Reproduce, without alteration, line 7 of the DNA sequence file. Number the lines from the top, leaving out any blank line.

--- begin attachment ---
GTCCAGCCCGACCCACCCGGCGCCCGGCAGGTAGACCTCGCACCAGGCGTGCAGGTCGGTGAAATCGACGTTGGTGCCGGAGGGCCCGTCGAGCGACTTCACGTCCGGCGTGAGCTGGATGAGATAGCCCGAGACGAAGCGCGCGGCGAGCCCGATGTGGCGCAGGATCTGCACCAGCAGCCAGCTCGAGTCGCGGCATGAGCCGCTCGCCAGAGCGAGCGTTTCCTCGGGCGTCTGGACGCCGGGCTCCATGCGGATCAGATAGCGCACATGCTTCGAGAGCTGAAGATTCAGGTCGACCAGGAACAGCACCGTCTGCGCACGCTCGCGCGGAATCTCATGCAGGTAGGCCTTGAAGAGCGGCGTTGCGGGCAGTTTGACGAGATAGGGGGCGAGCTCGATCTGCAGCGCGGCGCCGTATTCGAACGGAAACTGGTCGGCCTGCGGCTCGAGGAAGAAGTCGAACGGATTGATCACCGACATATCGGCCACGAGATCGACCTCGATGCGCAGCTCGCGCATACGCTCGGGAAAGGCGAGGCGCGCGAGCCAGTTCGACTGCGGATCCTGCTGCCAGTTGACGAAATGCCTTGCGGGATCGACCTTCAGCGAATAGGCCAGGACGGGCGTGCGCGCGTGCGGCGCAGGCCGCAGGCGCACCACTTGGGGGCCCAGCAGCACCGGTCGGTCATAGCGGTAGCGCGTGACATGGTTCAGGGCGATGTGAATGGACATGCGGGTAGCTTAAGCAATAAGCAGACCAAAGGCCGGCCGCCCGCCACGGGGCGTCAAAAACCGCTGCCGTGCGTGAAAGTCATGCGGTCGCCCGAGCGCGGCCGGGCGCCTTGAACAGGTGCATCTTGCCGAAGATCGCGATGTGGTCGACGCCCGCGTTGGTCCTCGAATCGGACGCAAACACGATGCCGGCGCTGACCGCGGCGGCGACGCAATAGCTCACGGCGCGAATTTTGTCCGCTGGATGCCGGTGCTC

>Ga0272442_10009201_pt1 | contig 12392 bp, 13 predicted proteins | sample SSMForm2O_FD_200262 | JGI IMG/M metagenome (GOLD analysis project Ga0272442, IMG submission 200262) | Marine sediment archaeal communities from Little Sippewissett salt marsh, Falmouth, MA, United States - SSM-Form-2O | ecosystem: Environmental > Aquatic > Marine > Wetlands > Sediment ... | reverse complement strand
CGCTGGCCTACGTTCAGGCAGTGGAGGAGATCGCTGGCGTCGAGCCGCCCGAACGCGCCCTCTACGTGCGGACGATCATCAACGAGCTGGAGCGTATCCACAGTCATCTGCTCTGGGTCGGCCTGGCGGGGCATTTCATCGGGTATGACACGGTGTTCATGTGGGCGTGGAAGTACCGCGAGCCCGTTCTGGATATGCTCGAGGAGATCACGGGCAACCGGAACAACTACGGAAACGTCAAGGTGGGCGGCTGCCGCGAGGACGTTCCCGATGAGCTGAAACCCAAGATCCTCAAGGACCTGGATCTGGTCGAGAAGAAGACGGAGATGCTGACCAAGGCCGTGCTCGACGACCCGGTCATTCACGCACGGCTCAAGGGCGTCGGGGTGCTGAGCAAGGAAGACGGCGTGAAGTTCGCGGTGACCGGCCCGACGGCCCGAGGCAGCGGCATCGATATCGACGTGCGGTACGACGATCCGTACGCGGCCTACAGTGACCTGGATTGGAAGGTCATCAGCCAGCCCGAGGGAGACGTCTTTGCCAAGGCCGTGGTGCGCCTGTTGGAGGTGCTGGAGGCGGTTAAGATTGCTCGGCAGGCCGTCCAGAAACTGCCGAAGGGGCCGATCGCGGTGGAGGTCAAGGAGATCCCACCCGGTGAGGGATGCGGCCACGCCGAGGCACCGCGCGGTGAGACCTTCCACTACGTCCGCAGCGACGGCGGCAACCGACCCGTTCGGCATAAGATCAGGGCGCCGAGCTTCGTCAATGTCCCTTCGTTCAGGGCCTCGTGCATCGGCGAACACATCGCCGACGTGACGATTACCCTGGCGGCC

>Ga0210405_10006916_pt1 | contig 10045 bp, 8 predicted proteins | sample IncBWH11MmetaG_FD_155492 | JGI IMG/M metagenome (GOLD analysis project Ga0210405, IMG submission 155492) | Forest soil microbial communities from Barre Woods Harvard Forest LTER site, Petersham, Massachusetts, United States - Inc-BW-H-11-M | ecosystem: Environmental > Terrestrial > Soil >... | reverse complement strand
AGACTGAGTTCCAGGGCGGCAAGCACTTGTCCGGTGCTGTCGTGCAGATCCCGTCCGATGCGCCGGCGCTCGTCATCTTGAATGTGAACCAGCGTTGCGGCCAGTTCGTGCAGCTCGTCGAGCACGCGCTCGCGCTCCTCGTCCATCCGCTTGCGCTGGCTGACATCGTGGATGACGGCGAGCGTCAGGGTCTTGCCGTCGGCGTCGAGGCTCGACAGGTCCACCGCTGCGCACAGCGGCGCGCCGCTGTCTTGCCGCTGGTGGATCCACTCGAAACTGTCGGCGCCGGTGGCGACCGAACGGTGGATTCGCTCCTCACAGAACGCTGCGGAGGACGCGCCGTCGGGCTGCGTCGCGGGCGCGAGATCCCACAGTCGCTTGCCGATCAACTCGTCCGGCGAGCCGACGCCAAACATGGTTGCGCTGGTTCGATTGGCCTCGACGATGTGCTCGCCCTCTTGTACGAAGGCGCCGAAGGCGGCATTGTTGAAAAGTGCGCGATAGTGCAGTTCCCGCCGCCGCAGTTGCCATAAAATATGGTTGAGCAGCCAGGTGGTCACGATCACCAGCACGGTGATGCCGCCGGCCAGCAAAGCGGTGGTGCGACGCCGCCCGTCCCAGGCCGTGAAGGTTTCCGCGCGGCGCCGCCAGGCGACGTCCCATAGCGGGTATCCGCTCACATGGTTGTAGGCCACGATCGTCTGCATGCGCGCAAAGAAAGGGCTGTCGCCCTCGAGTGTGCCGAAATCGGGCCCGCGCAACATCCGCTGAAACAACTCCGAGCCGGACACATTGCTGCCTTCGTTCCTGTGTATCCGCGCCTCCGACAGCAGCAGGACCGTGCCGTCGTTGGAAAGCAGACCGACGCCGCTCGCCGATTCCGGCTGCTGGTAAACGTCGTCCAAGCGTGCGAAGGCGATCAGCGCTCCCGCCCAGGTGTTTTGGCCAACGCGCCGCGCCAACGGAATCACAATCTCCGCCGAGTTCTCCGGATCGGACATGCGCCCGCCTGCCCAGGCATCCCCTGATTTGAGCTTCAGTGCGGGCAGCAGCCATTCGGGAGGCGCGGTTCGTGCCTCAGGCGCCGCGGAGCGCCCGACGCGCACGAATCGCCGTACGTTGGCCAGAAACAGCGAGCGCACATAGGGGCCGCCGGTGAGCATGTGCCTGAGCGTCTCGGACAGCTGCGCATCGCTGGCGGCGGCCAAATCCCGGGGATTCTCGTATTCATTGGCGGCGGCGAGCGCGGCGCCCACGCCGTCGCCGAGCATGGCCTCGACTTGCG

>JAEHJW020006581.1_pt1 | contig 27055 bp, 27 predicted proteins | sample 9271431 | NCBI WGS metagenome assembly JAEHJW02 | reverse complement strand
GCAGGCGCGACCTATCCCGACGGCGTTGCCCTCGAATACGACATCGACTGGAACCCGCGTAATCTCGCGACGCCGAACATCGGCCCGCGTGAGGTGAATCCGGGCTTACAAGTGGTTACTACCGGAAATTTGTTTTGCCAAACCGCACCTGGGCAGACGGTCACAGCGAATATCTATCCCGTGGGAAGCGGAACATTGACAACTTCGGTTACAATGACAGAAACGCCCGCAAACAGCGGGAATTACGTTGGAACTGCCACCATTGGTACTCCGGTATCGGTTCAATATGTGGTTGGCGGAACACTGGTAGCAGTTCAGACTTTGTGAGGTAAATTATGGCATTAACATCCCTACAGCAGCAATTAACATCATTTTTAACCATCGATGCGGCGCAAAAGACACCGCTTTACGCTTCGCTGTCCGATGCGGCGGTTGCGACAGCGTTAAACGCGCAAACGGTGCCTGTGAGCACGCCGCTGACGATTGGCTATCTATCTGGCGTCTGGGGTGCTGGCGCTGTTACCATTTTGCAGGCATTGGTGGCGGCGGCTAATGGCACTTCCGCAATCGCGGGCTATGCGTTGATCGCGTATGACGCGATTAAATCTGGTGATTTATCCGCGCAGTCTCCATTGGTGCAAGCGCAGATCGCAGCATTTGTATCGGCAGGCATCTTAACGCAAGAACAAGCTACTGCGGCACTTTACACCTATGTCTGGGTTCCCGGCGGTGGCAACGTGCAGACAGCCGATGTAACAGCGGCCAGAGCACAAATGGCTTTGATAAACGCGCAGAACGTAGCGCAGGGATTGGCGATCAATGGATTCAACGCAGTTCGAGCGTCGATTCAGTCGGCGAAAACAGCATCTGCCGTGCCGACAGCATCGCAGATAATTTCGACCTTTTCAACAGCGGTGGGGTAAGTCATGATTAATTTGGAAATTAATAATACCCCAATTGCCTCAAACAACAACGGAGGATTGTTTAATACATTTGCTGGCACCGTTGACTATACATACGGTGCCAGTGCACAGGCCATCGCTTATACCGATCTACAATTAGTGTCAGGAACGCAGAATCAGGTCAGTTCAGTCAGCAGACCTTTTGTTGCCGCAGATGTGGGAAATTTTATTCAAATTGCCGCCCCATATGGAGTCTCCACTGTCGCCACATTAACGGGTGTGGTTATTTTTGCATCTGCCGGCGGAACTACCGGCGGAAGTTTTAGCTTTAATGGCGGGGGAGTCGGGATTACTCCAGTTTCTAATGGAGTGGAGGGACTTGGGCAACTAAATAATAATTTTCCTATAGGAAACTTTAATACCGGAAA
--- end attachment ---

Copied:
GCAGGCGCGACCTATCCCGACGGCGTTGCCCTCGAATACGACATCGACTGGAACCCGCGTAATCTCGCGACGCCGAACATCGGCCCGCGTGAGGTGAATCCGGGCTTACAAGTGGTTACTACCGGAAATTTGTTTTGCCAAACCGCACCTGGGCAGACGGTCACAGCGAATATCTATCCCGTGGGAAGCGGAACATTGACAACTTCGGTTACAATGACAGAAACGCCCGCAAACAGCGGGAATTACGTTGGAACTGCCACCATTGGTACTCCGGTATCGGTTCAATATGTGGTTGGCGGAACACTGGTAGCAGTTCAGACTTTGTGAGGTAAATTATGGCATTAACATCCCTACAGCAGCAATTAACATCATTTTTAACCATCGATGCGGCGCAAAAGACACCGCTTTACGCTTCGCTGTCCGATGCGGCGGTTGCGACAGCGTTAAACGCGCAAACGGTGCCTGTGAGCACGCCGCTGACGATTGGCTATCTATCTGGCGTCTGGGGTGCTGGCGCTGTTACCATTTTGCAGGCATTGGTGGCGGCGGCTAATGGCACTTCCGCAATCGCGGGCTATGCGTTGATCGCGTATGACGCGATTAAATCTGGTGATTTATCCGCGCAGTCTCCATTGGTGCAAGCGCAGATCGCAGCATTTGTATCGGCAGGCATCTTAACGCAAGAACAAGCTACTGCGGCACTTTACACCTATGTCTGGGTTCCCGGCGGTGGCAACGTGCAGACAGCCGATGTAACAGCGGCCAGAGCACAAATGGCTTTGATAAACGCGCAGAACGTAGCGCAGGGATTGGCGATCAATGGATTCAACGCAGTTCGAGCGTCGATTCAGTCGGCGAAAACAGCATCTGCCGTGCCGACAGCATCGCAGATAATTTCGACCTTTTCAACAGCGGTGGGGTAAGTCATGATTAATTTGGAAATTAATAATACCCCAATTGCCTCAAACAACAACGGAGGATTGTTTAATACATTTGCTGGCACCGTTGACTATACATACGGTGCCAGTGCACAGGCCATCGCTTATACCGATCTACAATTAGTGTCAGGAACGCAGAATCAGGTCAGTTCAGTCAGCAGACCTTTTGTTGCCGCAGATGTGGGAAATTTTATTCAAATTGCCGCCCCATATGGAGTCTCCACTGTCGCCACATTAACGGGTGTGGTTATTTTTGCATCTGCCGGCGGAACTACCGGCGGAAGTTTTAGCTTTAATGGCGGGGGAGTCGGGATTACTCCAGTTTCTAATGGAGTGGAGGGACTTGGGCAACTAAATAATAATTTTCCTATAGGAAACTTTAATACCGGAAA